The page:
Another great example of two-way engagement is Santa Clara University’s LEAD Scholars Program, which focuses on current first-gen students and first-gen alumni. The program’s staff facilitate continued professional and personal development opportunities for first-gen alumni — including the chance to engage with current LEAD Scholars through mentorship circles, serve as a guest speaker in seminar courses, and sponsor snacks for the program office. 

2. Expand Your Co-Curricular Programs & Services to Alumni

In recent years, many institutions have expanded their career services beyond current students to include alumni. 

Career counselors can support alumni in their post-grad journeys through resume critiques, job fairs, job search databases, and more. It’s just one example of a simple, yet highly successful, partnership with alumni affairs that many institutions have already put into practice. 

But why stop there? If you’re not a career counselor, consider your office’s capacity to provide the same support or services to alumni that you provide current students.  

For example, my office, the Office of Undergraduate Research and Competitive Fellowships, provides in-depth fellowship application advisement and support to any alumnus who would like to apply for the U.S. Fulbright Student Program, just as we do for current students. By partnering with alumni affairs, we’re able to communicate and highlight this service to alumni.

This expansion of services does not incur us any additional costs, nor does it place a burden on our staffing structure. Plus, we’re able to connect alumni to new opportunities abroad! It’s a win all around.

Another innovative, high-impact partnership with alumni affairs could involve the expansion of your campus’s Basic Needs Support & Services. Food and housing insecurity, lack of transportation and child care, and mental health have become increasing concerns for today’s college students. In response, many campuses have hired Basic Needs Coordinators or Benefits Navigators, created food pantries, and maintain virtual hubs on their websites that connect students to resources in the local community.  

With support from your alumni relations office, consider exploring if your campus Basic Needs Support could be expanded to serve recent graduates as they get started in their new careers.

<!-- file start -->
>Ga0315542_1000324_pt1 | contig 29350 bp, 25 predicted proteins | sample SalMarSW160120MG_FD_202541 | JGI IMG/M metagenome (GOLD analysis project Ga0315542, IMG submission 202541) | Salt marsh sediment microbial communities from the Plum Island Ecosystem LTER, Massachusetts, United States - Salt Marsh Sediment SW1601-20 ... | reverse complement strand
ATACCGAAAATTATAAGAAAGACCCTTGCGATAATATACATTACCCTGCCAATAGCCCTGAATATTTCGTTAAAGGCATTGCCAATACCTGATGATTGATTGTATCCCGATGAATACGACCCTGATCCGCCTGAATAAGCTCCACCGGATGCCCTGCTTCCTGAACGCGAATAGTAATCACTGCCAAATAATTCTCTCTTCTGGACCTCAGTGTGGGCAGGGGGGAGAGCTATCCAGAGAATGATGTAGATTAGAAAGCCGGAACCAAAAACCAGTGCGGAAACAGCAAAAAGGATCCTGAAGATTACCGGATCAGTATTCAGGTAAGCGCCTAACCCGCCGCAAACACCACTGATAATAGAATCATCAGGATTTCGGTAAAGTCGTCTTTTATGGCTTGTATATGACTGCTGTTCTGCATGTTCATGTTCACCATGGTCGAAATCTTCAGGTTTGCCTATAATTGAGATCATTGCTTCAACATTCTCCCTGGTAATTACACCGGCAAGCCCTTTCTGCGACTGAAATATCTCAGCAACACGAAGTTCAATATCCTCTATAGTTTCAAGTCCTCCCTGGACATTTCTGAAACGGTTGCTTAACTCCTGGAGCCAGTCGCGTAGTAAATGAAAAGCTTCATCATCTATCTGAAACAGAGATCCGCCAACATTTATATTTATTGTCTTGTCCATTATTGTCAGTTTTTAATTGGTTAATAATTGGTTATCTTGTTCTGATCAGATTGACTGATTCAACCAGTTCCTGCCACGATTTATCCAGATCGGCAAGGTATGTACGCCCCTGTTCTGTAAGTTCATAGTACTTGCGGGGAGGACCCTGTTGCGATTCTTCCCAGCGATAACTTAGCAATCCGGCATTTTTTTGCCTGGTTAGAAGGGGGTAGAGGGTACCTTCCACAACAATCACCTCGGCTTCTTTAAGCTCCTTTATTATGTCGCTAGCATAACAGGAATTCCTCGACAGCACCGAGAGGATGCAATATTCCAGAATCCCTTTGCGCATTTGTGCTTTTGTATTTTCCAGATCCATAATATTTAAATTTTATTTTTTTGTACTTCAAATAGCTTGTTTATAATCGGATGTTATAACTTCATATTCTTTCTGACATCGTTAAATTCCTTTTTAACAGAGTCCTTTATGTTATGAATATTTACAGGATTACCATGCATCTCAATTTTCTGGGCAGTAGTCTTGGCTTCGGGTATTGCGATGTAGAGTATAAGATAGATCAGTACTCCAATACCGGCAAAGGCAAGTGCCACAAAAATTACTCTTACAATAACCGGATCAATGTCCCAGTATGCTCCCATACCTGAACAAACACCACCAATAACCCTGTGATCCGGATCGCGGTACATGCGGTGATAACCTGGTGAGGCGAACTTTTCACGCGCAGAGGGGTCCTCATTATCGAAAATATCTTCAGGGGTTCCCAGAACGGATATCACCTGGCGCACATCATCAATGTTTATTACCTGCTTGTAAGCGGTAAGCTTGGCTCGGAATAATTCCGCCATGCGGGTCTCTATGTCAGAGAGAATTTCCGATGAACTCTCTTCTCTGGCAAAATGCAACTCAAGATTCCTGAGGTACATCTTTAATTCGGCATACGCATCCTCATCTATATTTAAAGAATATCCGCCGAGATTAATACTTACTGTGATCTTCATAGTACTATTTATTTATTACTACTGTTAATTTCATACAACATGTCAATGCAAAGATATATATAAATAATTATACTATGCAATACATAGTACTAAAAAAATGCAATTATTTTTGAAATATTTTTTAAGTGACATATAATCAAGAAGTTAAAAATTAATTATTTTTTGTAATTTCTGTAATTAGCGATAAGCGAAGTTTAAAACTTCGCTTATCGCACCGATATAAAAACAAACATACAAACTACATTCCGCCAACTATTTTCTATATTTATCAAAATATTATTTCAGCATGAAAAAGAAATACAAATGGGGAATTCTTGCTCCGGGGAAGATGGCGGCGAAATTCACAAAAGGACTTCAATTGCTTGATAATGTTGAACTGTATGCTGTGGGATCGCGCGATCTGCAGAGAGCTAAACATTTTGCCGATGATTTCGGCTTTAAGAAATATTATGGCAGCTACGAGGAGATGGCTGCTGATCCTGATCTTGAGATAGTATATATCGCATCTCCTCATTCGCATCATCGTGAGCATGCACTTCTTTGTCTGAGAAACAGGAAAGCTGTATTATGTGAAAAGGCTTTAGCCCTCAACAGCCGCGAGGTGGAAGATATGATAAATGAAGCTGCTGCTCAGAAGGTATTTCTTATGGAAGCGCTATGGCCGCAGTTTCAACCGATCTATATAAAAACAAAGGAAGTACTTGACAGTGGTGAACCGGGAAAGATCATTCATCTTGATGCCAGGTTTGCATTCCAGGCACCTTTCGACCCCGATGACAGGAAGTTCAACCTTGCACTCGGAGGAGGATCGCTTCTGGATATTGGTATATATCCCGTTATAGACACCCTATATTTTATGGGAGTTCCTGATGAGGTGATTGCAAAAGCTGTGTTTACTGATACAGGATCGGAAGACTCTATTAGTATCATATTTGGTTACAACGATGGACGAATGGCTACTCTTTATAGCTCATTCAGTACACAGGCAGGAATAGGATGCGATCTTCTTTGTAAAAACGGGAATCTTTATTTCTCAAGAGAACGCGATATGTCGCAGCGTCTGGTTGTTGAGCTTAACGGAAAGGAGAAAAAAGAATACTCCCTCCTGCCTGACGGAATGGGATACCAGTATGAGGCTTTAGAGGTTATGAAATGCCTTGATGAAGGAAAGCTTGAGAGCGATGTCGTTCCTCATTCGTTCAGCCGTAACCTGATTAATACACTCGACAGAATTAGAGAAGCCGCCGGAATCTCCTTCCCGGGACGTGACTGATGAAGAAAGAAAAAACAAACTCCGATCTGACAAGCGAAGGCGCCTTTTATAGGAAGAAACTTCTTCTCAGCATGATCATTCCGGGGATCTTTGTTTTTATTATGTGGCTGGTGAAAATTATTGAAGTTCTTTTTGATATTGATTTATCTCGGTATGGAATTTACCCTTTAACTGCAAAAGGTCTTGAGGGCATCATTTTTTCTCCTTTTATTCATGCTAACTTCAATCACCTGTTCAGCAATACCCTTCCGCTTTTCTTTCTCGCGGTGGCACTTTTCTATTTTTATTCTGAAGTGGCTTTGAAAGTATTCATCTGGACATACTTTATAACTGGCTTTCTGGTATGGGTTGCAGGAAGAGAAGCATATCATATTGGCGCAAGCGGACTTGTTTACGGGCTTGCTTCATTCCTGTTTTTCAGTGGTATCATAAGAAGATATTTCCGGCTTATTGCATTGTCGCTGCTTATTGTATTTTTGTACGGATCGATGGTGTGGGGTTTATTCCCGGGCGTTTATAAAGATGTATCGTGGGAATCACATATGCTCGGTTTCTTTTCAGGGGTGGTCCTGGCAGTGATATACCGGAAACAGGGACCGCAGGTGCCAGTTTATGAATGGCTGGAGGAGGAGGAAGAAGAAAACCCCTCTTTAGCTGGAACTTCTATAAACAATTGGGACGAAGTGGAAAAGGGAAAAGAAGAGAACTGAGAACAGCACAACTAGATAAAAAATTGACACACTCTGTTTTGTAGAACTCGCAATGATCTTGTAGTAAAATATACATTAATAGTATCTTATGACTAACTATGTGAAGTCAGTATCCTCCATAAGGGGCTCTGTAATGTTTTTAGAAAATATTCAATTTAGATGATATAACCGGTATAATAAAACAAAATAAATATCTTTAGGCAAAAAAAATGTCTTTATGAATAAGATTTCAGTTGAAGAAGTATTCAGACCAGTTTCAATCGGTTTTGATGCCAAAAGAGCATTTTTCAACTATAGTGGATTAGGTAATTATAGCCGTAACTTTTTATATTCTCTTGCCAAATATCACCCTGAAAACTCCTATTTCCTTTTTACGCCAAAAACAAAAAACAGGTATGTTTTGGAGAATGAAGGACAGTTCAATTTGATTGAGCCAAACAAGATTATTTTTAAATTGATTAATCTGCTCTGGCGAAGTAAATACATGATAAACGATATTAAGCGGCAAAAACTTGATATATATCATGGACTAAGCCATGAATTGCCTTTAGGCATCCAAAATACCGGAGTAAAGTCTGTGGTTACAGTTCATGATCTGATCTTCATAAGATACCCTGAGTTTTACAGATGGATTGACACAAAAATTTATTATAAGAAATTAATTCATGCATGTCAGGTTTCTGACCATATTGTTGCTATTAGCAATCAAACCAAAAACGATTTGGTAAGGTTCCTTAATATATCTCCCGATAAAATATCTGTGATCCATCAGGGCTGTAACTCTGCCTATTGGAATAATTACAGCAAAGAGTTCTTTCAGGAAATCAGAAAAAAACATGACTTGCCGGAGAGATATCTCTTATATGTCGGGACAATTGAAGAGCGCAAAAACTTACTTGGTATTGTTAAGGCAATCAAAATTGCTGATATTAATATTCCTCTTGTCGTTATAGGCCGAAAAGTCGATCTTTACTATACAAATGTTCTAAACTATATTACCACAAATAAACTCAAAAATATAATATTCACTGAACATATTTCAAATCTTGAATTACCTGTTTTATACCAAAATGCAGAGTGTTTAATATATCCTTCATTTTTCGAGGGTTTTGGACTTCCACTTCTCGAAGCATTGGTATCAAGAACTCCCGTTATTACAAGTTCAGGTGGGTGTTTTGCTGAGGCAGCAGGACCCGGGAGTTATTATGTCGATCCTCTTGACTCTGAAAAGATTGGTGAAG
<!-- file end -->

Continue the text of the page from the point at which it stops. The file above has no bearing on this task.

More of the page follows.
3. Make Engagement Accessible from Anywhere

No matter what opportunities you partner with alumni affairs on, I encourage you to think about accessibility. For some alumni, it is simply not feasible to visit campus — frequently or ever. But, this doesn’t need to be a deterrent to engagement.

My institution offers a series of St. Ben’s At-Home sessions through which staff, faculty, and students connect with alumni via video calls to share campus updates, advanced information about changes in our offices or programs, and virtual access to events. 

Student affairs professionals have a unique opportunity to support our alumni communities. By recognizing that engagement with our institution should be a lifelong journey, we’ll follow through on our promise of supporting and preparing our students for life after graduation. 

How else have you collaborated with Alumni Affairs? We’d love to hear your stories. Connect with us on Twitter @themoderncampus.

Lindsey Gunnerson Gutsch

About the author: Lindsey Gunnerson Gutsch (she/her) is the Director of the Office of Undergraduate Research and Scholars at the College of Saint Benedict & Saint John’s University in Minnesota. She holds a master's in higher education administration and a bachelor's in gender & women's studies (minor in human relations) from St. Cloud State University. Lindsey is passionate about researching, developing, and implementing initiatives to make higher education accessible and empowering for all types of students, while also finding time to squeeze in a good metalcore concert. Learn how we can help get your students involved.